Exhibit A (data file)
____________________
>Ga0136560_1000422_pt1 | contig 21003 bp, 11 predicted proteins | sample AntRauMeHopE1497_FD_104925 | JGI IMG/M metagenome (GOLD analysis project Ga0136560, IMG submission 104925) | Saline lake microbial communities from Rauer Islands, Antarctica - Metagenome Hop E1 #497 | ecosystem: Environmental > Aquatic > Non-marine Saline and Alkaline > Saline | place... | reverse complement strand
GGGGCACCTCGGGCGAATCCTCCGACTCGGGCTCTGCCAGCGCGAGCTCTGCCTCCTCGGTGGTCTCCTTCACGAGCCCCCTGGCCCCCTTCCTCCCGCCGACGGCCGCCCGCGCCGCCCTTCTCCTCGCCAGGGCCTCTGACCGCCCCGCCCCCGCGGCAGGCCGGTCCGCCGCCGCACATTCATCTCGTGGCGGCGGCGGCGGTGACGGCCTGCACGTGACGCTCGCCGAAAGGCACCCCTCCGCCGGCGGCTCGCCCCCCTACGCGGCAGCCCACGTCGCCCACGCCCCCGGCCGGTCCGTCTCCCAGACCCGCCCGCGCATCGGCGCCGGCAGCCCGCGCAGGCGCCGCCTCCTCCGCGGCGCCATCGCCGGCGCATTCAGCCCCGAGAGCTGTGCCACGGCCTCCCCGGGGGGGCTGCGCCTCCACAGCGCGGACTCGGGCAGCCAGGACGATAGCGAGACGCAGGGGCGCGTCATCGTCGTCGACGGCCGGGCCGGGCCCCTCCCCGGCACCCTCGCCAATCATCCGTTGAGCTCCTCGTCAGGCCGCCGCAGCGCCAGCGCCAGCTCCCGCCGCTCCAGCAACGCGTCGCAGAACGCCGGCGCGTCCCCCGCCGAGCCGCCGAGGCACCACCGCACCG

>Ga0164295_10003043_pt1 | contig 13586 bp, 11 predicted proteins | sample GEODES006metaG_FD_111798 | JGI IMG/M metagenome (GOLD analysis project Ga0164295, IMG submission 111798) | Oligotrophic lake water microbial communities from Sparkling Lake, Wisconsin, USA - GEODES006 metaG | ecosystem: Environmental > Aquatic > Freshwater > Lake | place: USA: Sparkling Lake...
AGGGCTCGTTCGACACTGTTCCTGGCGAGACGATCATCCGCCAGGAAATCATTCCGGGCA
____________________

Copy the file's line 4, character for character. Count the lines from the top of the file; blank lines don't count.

AGGGCTCGTTCGACACTGTTCCTGGCGAGACGATCATCCGCCAGGAAATCATTCCGGGCA